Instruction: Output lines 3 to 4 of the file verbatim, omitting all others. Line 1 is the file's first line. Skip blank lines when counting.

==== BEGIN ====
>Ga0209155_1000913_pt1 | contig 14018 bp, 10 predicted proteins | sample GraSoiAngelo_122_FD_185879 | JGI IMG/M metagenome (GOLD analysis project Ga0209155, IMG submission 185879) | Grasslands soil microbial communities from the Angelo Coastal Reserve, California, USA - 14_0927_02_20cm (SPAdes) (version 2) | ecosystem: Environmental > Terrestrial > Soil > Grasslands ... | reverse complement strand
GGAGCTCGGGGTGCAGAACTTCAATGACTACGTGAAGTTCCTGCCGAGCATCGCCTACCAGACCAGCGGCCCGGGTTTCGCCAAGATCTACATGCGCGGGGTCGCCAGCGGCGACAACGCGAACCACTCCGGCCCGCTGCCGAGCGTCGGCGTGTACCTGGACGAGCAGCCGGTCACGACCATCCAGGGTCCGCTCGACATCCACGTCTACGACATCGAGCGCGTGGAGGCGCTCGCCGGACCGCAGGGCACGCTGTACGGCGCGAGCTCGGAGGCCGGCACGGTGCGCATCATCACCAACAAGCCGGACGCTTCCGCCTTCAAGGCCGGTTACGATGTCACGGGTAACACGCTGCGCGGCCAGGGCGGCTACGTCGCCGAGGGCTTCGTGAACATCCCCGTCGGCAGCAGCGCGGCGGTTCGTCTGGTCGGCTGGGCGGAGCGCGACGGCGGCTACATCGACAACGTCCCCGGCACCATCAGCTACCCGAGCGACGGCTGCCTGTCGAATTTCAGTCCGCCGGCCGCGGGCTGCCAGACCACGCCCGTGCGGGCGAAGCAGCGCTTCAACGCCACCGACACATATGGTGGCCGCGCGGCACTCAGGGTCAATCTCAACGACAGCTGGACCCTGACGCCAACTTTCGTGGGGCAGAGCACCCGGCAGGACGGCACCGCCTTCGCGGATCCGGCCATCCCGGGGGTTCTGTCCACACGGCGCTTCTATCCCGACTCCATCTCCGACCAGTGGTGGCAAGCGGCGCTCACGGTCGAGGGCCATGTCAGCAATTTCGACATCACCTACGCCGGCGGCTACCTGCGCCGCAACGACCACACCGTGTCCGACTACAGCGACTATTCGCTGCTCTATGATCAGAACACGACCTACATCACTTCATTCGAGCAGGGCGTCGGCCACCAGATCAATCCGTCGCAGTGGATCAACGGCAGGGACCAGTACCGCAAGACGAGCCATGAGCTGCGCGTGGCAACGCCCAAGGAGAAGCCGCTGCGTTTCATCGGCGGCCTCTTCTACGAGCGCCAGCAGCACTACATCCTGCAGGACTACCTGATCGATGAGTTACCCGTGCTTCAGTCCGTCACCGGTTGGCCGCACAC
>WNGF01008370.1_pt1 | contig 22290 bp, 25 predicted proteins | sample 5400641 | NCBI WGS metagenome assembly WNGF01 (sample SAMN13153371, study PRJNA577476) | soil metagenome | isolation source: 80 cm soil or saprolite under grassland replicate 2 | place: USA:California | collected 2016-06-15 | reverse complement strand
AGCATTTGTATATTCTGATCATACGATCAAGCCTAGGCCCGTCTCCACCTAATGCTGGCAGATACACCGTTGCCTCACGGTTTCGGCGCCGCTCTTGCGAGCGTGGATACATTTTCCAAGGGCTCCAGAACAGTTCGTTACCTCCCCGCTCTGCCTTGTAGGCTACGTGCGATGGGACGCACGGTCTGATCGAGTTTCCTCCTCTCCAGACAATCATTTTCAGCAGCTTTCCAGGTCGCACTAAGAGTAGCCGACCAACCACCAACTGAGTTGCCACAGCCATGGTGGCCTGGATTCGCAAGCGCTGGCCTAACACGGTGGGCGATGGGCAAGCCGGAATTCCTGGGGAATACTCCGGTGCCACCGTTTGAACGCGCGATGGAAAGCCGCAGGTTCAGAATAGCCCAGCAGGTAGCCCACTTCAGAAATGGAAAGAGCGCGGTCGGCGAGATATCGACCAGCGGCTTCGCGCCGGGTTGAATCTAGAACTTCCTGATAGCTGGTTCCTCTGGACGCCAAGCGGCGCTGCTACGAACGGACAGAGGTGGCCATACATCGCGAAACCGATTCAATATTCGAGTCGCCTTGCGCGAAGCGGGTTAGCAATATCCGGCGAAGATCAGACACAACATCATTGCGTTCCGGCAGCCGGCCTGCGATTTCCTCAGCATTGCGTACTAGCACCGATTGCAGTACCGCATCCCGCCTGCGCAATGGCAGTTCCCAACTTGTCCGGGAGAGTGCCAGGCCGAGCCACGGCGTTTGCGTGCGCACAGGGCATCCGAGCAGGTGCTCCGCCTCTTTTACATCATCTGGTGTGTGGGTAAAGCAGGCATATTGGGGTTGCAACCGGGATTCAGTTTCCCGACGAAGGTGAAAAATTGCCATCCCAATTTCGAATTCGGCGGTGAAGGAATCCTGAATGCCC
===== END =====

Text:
>WNGF01008370.1_pt1 | contig 22290 bp, 25 predicted proteins | sample 5400641 | NCBI WGS metagenome assembly WNGF01 (sample SAMN13153371, study PRJNA577476) | soil metagenome | isolation source: 80 cm soil or saprolite under grassland replicate 2 | place: USA:California | collected 2016-06-15 | reverse complement strand
AGCATTTGTATATTCTGATCATACGATCAAGCCTAGGCCCGTCTCCACCTAATGCTGGCAGATACACCGTTGCCTCACGGTTTCGGCGCCGCTCTTGCGAGCGTGGATACATTTTCCAAGGGCTCCAGAACAGTTCGTTACCTCCCCGCTCTGCCTTGTAGGCTACGTGCGATGGGACGCACGGTCTGATCGAGTTTCCTCCTCTCCAGACAATCATTTTCAGCAGCTTTCCAGGTCGCACTAAGAGTAGCCGACCAACCACCAACTGAGTTGCCACAGCCATGGTGGCCTGGATTCGCAAGCGCTGGCCTAACACGGTGGGCGATGGGCAAGCCGGAATTCCTGGGGAATACTCCGGTGCCACCGTTTGAACGCGCGATGGAAAGCCGCAGGTTCAGAATAGCCCAGCAGGTAGCCCACTTCAGAAATGGAAAGAGCGCGGTCGGCGAGATATCGACCAGCGGCTTCGCGCCGGGTTGAATCTAGAACTTCCTGATAGCTGGTTCCTCTGGACGCCAAGCGGCGCTGCTACGAACGGACAGAGGTGGCCATACATCGCGAAACCGATTCAATATTCGAGTCGCCTTGCGCGAAGCGGGTTAGCAATATCCGGCGAAGATCAGACACAACATCATTGCGTTCCGGCAGCCGGCCTGCGATTTCCTCAGCATTGCGTACTAGCACCGATTGCAGTACCGCATCCCGCCTGCGCAATGGCAGTTCCCAACTTGTCCGGGAGAGTGCCAGGCCGAGCCACGGCGTTTGCGTGCGCACAGGGCATCCGAGCAGGTGCTCCGCCTCTTTTACATCATCTGGTGTGTGGGTAAAGCAGGCATATTGGGGTTGCAACCGGGATTCAGTTTCCCGACGAAGGTGAAAAATTGCCATCCCAATTTCGAATTCGGCGGTGAAGGAATCCTGAATGCCC